After an outcry from free speech advocates, the American Civil Liberties Union is reconsidering its endorsement of proposed legislation calling for federal regulation of advertising by anti-abortion counseling centers.
The bill, introduced last month by Rep. Carolyn Maloney, a Democrat of New York, would have instructed the Federal Trade Commission to issue rules aimed at precluding deceptive advertising by crisis pregnancy centers, which are often set up near abortion clinics and sometimes advertise in phone directories under headings like "abortion" and "clinics."
The director of the ACLU's Washington Legislative Office, Caroline Fredrickson, spoke at a press conference Ms. Maloney held on March 30 to unveil the bill. In addition, the ACLU issued a press release the same day urging lawmakers to support the legislation and applauding the congresswoman for her proposal.
However, in recent days, the press release and all mention of the bill have disappeared from the ACLU Web site. Links that previously led to the release now produce an error message.
A spokeswoman for the ACLU, Emily Whitfield, confirmed that the organization has withdrawn its earlier statement, pending an internal review.
"We did pull it down, as you observed, because we realized it really was not fully vetted within the ACLU, and so we're doing that now," Ms. Whitfield said.
Several members of the organization's board said yesterday that the group's endorsement of the legislation prompted considerable discussion and some sharp dissent. A New York Sun article in which First Amendment experts and civil libertarians expressed concern about the bill and the ACLU's stance was circulated to the entire board, insiders said.
"I find it quite appalling that the ACLU is actively supporting this," one board member, Wendy Kaminer, said in an interview. "I think this is precisely the kind of legislation we should be opposing, not supporting."
The bill would prevent any person from advertising "with the intent to deceptively create the impression that such person is a provider of abortion services if such person does not provide abortion services." The term "abortion services" is defined to include surgical and drug-induced abortions, as well as referrals for abortions.
"I am troubled by the assumption in the legislation that abortion services, as a matter of linguistics and a matter of law, cannot include discussing with a woman why she shouldn't have an abortion," said Ms. Kaminer, a Boston attorney and author who described herself as "very strongly pro-choice."
"I don't believe the pro-choice movement has the copyright on the term 'abortion services.' That seems to me a very clear example of government being the language police," she said.
Another ACLU board member, John Brittain, said he regretted the decision to endorse the bill. "We shouldn't have supported this kind of legislation," he said.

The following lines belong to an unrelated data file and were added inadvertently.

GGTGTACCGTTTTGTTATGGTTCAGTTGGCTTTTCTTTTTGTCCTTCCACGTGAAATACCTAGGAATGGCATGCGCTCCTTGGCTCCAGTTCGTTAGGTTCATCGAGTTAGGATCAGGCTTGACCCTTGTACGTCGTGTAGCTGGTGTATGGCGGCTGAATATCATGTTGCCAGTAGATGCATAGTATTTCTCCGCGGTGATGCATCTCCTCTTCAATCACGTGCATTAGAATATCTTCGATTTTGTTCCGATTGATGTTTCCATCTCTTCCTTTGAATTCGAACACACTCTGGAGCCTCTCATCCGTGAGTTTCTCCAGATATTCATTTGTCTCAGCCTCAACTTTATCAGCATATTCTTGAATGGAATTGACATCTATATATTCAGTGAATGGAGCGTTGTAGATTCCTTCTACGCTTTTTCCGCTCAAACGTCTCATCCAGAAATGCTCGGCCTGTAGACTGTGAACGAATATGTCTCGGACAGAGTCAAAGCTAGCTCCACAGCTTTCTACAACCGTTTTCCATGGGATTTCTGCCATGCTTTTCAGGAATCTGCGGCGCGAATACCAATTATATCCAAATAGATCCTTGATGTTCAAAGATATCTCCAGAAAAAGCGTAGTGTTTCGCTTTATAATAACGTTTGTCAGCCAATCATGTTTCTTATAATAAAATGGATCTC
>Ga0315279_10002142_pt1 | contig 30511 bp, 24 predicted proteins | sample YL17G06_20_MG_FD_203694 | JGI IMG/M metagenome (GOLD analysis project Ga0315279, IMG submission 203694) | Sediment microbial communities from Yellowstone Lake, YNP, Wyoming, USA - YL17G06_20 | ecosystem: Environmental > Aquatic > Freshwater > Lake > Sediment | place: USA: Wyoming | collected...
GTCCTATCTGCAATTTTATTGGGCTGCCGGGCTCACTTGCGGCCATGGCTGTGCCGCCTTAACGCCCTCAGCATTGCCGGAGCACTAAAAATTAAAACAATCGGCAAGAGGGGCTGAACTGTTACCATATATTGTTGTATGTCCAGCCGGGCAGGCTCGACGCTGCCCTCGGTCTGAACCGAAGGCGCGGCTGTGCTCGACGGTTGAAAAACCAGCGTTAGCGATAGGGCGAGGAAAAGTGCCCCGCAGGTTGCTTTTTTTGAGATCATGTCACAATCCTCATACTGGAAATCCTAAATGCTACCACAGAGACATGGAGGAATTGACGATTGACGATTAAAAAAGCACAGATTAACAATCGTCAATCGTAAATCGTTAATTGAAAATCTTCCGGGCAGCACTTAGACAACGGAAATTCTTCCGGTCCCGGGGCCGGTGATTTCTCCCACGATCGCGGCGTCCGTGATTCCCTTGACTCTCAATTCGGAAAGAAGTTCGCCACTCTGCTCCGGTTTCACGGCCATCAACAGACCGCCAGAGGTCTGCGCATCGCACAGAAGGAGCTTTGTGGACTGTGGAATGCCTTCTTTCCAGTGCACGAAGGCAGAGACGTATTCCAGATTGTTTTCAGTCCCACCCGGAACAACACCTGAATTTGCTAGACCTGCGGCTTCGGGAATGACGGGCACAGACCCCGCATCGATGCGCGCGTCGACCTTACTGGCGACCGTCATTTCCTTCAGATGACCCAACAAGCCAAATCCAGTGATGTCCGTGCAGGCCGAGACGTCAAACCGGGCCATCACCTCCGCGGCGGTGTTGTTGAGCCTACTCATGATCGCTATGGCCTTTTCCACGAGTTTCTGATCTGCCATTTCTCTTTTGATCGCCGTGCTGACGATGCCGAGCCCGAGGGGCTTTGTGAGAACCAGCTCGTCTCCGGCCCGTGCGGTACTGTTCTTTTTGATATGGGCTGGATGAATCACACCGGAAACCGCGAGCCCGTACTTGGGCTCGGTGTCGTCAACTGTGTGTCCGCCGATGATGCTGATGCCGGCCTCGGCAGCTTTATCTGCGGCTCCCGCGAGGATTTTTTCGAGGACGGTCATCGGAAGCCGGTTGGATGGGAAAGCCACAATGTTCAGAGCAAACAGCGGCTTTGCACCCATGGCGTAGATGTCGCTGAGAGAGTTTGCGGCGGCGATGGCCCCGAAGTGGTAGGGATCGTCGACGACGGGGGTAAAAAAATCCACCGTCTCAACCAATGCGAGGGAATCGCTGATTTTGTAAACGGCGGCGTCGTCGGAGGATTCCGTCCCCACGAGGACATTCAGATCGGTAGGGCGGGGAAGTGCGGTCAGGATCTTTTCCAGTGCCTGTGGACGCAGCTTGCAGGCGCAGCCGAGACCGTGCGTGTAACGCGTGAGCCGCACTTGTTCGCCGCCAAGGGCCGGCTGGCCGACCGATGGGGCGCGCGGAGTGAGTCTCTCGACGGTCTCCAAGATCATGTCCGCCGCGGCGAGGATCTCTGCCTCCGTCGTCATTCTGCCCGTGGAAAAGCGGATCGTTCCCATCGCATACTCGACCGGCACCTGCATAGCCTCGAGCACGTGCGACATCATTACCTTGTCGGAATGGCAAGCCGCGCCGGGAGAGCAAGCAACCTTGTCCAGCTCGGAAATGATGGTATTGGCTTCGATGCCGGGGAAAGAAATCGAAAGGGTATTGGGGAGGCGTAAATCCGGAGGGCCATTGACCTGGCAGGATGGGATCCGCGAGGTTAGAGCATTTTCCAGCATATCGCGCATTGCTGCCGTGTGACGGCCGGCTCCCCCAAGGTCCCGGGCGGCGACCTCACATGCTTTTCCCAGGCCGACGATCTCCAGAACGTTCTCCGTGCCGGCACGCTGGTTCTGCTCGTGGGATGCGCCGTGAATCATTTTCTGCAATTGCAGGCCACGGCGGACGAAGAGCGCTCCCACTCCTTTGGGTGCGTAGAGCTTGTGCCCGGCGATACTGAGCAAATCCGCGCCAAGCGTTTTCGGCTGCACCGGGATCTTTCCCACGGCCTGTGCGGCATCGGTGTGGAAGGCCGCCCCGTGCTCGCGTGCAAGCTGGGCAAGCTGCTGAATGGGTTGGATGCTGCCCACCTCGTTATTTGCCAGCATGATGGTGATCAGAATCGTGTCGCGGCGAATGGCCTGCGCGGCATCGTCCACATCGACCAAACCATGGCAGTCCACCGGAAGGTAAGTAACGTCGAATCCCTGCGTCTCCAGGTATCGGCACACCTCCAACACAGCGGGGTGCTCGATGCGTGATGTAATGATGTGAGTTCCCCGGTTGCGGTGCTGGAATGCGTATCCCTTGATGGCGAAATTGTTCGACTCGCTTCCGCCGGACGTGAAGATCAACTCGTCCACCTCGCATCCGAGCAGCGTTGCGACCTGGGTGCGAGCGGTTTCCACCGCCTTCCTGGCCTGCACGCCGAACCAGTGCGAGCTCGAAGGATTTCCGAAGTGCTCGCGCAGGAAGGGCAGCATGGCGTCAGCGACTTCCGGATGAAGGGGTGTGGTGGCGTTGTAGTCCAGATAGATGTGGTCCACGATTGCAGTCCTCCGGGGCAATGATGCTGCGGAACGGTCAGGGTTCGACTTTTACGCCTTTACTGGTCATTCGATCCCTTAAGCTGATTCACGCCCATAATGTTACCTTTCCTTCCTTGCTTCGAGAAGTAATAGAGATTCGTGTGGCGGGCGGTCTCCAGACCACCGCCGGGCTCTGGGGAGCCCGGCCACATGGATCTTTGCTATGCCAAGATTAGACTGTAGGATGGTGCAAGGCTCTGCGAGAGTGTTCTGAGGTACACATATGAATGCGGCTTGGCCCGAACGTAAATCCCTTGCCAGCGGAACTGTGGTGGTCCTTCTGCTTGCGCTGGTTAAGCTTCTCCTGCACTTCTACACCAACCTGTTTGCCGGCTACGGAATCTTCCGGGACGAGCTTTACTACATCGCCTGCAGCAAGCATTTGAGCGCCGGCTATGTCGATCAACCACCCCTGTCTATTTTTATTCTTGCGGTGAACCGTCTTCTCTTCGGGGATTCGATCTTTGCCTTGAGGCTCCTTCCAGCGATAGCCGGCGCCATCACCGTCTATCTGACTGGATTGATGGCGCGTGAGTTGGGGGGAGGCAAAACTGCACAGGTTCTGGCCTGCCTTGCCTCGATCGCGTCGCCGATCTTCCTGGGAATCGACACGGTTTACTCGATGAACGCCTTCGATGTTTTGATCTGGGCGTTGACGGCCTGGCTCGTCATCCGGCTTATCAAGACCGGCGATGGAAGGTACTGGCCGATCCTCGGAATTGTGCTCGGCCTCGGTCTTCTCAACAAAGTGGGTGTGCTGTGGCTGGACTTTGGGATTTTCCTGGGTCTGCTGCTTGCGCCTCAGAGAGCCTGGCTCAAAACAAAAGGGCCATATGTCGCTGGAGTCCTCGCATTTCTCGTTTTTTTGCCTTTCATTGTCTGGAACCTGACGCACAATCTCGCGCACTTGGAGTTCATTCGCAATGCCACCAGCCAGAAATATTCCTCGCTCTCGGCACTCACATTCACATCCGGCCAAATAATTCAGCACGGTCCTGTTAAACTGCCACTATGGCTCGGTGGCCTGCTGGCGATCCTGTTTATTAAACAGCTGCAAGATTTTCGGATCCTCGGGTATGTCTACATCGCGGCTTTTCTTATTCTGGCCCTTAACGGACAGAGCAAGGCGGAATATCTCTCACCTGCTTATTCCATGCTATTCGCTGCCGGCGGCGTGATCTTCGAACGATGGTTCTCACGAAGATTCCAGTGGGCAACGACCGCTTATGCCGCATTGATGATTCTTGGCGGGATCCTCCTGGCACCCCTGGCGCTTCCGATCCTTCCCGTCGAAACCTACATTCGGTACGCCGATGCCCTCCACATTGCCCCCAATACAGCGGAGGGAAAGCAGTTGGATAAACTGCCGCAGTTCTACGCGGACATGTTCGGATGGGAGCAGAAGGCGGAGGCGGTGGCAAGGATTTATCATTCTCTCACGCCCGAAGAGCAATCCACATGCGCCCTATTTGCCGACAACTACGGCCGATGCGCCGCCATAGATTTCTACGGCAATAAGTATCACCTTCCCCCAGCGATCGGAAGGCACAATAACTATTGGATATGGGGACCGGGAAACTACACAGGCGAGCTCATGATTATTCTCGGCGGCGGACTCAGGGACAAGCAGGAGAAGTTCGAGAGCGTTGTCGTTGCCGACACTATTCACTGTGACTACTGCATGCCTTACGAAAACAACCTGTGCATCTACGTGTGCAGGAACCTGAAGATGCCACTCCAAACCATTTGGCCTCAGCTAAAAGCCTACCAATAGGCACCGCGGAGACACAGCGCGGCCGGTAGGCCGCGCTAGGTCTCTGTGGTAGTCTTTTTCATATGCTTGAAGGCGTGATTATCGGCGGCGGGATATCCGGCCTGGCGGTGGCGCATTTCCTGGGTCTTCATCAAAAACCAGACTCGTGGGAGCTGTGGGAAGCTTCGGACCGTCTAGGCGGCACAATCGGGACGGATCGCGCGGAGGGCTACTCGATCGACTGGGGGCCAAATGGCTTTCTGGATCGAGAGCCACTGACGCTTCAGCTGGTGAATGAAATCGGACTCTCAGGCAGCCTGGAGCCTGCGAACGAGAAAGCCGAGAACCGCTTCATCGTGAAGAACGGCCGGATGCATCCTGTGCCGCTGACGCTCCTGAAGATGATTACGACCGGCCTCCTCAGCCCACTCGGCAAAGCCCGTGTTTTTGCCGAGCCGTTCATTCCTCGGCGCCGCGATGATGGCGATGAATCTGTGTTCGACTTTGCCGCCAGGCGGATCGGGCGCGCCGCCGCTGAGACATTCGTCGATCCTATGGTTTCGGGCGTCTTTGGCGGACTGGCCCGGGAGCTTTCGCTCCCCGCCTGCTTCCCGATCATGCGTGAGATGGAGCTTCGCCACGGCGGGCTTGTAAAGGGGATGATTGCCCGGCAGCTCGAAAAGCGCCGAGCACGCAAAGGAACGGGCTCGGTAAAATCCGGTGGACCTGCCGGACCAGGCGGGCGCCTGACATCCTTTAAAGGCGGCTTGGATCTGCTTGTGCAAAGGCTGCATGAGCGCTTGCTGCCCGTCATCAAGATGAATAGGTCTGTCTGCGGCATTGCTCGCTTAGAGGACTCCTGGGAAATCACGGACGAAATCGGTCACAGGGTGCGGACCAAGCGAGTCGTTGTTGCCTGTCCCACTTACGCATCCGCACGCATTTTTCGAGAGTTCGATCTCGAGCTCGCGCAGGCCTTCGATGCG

Mr. Brittain said that one board member warned that a ban on deceptive advertising outside the realm of commerce could even affect groups such as Jews for Jesus, which seem Jewish at first glance but are actually Christian. "I could see a free speech principle even in the utmost deception," the lawyer said.
Mr. Brittain, an attorney with the Lawyers' Committee for Civil Rights Under Law in Washington, said he suspects the endorsement was the product of a desire to make common cause with liberal groups in the capital. "In the D.C. policy world, organizations sometimes elevate their collaborative, coordinational support for each other in public policy over some principles that may be core to their individual institutions," he said.
Ms. Fredrickson, the ACLU's point person on the legislation, became the civil liberties group's top lobbyist in July, after leaving a job as general counsel and legal director for an abortion rights advocacy organization, NARAL Pro-Choice America. That group was among several that joined the ACLU in endorsing Ms. Maloney's bill.
Ms. Fredrickson, who did not respond to a request for comment yesterday, previously served as chief of staff to Senator Cantwell of Washington, a Democrat.
Several board members said attorneys who serve as general counsel to the board were reviewing the legislation to determine whether the bill was constitutional and whether it was in accord with ACLU's principles and policies.
Ms.Whitfield declined to discuss the review process or to say at what level the endorsement of the bill was approved. She said the group's executive director, Anthony Romero, was not available for an interview yesterday.
A dissident voted off the ACLU board last year, Michael Meyers of New York, said he viewed the episode as another indication that the group has strayed from its traditional free-speech roots and has embraced "identity politics."
"It's the new ACLU that's the problem," he said.
A spokesman for Ms. Maloney said she was traveling in New York yesterday and unavailable for comment. Her bill has 16 co-sponsors in the House, including 3 New York democrats, Reps. Maurice Hinchey, Gary Ackerman and Joseph Crowley.